Federal Reserve officials left interest rates unchanged at the January meeting of the Federal Open Market Committee (FOMC) and said they still expect to raise borrowing costs at a “gradual” pace while watching to see how the global economy and markets impact the U.S. outlook. The FOMC is “closely monitoring global economic and financial developments and is assessing their implications for the labor market and inflation, and for the balance of risks to the outlook,” the central bank said in a statement.
Since the Fed raised rates last December, turmoil in financial markets and a dimming of the prospects for growth have caused investors to expect a slower rise in borrowing costs. The projection of policymakers’ forecasts in December called for four quarter-point rate increases this year; futures markets indicate that traders see just one or two hikes coming.
Minutes from the January meeting show that officials were worried about a series of disruptions that could hinder the recovery. Global financial market volatility is concerning central bankers. The economic impact of further persistent declines in stocks as well as widening credit spreads would be “roughly equivalent to those from further firming in monetary policy,” the minutes said.
Speaking in Washington recently, Fed Governor Lael Brainard said the U.S. economy isn’t immune to global risks and called for “careful adjustments” to the policy rate to preserve the expansion. Brainard noted that there are risks around the base case forecast, the most prominent of which lie to the downside. “Given weak and decelerating foreign demand, it is critical to carefully protect and preserve the progress we have made here at home through prudent adjustments to the policy path,” she said.
The market is pricing in no chance of a rate increase for the FOMC meetings in March and April. According to the CME Group, the probability rises to 50 percent by September and 66 percent for December. A Bloomberg survey of economists suggests the Fed will move once in the second quarter of 2016, and bring overnight borrowing costs to 0.88 percent by the end of 2016.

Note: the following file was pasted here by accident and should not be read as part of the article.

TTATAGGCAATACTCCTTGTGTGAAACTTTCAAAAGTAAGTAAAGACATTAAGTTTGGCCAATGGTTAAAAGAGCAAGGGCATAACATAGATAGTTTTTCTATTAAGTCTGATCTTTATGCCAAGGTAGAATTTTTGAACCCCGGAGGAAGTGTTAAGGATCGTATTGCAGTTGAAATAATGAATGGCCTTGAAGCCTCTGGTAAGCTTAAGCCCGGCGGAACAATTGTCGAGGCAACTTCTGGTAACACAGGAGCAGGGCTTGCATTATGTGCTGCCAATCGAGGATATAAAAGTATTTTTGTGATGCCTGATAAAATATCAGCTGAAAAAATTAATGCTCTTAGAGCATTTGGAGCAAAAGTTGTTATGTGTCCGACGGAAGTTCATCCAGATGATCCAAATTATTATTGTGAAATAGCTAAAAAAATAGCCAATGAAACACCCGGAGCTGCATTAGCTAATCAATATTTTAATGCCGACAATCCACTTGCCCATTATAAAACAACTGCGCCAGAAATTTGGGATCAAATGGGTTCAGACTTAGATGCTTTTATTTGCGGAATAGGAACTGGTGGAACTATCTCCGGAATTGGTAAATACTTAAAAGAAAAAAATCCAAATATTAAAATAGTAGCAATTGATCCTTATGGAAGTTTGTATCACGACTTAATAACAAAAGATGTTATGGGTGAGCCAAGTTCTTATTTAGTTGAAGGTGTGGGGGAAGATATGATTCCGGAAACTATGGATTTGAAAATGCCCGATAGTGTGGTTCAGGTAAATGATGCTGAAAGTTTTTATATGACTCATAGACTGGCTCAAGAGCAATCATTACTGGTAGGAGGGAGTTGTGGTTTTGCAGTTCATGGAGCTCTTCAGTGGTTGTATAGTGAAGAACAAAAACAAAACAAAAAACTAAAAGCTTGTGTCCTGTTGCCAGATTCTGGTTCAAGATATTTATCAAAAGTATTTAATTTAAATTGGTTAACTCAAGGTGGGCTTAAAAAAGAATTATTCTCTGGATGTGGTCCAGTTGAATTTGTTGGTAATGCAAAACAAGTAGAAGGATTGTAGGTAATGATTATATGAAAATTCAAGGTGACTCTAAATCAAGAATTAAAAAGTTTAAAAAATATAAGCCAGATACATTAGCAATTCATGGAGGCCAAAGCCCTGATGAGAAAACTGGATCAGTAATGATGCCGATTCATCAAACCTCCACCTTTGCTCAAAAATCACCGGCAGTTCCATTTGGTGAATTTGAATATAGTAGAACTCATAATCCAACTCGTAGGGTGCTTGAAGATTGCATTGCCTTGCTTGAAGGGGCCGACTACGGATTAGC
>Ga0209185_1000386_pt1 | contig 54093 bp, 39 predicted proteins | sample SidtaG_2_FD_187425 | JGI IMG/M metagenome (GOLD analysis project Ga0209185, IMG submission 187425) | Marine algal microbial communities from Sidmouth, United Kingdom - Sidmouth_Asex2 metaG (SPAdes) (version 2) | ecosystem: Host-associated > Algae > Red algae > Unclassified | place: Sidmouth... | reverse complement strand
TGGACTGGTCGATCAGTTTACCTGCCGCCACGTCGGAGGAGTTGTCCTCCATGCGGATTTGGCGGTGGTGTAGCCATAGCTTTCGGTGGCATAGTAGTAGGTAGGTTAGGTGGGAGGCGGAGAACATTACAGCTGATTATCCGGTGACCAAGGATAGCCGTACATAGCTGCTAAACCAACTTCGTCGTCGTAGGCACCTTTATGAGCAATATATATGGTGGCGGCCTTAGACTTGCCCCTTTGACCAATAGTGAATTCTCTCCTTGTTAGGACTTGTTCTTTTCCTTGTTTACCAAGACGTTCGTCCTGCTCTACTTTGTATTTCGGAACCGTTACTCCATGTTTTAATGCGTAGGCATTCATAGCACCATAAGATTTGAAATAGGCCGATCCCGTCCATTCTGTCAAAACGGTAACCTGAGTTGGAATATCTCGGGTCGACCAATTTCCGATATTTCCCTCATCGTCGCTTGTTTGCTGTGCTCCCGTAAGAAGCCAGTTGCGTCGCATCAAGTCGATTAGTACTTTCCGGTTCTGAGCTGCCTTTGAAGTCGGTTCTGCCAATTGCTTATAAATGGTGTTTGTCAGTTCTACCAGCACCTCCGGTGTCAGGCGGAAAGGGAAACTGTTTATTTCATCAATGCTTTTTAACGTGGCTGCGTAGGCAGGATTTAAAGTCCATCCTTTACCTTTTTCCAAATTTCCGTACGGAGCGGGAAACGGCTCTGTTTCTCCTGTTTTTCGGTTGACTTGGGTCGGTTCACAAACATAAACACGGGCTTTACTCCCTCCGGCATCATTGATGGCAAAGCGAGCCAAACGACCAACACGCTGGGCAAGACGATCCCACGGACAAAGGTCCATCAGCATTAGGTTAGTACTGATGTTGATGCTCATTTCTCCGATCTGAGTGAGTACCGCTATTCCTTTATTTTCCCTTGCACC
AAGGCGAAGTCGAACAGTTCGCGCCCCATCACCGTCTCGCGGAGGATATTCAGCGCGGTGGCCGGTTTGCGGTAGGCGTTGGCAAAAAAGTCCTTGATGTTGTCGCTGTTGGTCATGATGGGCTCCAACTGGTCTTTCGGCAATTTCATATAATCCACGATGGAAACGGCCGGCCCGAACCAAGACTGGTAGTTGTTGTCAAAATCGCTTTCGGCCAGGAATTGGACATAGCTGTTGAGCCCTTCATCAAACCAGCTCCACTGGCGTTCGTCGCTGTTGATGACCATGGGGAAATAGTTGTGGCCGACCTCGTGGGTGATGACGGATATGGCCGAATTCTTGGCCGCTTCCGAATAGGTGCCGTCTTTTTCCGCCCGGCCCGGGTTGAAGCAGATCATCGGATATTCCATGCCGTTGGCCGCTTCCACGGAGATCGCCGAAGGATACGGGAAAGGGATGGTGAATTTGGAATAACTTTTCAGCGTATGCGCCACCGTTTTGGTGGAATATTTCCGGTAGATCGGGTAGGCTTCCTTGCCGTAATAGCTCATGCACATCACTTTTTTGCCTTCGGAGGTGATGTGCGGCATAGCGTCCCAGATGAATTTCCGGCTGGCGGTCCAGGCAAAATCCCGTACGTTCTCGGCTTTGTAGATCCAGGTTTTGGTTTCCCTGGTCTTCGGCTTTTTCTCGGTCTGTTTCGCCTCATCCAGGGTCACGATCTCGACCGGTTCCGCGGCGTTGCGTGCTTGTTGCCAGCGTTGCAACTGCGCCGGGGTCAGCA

In financial markets, government bonds continue to rally. The yield on the benchmark 10-year Treasury note traded recently at 1.80 percent, compared with 2.30 percent at year-end 2015. Based on futures markets, the yield will rise to only 2.00 percent by the end of 2016.
In this environment where long-term rates are expected to remain low, financial institutions have been scooping up municipal bonds in an attempt to improve current income. In fact, banks have surpassed both money market funds and insurance companies to become the third-largest holders of municipal securities, according to the Federal Reserve.
Slow And Steady Growth
The size of the municipal bond market has been relatively stable the past few years as municipalities have issued less “new-money” debt. The Fed, in its most recent Flow of Funds report, said the municipal market at the end of the third quarter of 2015 totaled $3.71 trillion, similar to the level in 2011. Banking institutions held $511 billion, up from $398 billion as recently as 2012. Banks have been boosting their holdings in municipal bonds steadily over the past decade, say the Federal Reserve numbers.
Industry reports generally show that institutions holding larger percentages of municipal bonds tend to be the high-performers. For example, banks holding at least 30 percent of their investment portfolios in munis are typically found in the first quartile for investment yield, which is often 3 percent or higher.
A primary benefit of municipal bonds is the long period of call protection. Bank investment officers may be relatively certain they’ll hold on to the initial yield for seven to 10 years, regardless of interest rate movements. This is as opposed to Callable Agency bonds or certain mortgage securities, which will inundate investors with cash to reinvest when interest rates are low. With considerable optionality on most bank balance sheets, municipals provide much-needed predictable cash flow. In addition, the municipal curve is steep, and this will provide some price protection for a rising rate environment.
Municipal bonds outperformed other asset classes in 2015, beating corporates, Treasuries and the major stock indexes. The S&P Municipal Bond Index posted a total return of almost 3.2 percent, compared to a 0.81 percent loss in the Merrill Investment Grade Corporate Bond Index and a 0.84 percent advance in the Barclays Treasury Index. For 2014, munis beat corporates by 2 percent and by more than 5 percent for Treasuries.
Most economists expect another year of slow but steady growth and muted inflation. Assuming the economy continues on this path, then municipal bonds should provide another year of positive returns. Financial institutions looking to boost income may wish to evaluate this sector more closely as a viable investment option.
Robert B. Segal is president of Atlantic Capital Strategies Inc., an investment advisor located in Bedford. He can be reached at email@example.com.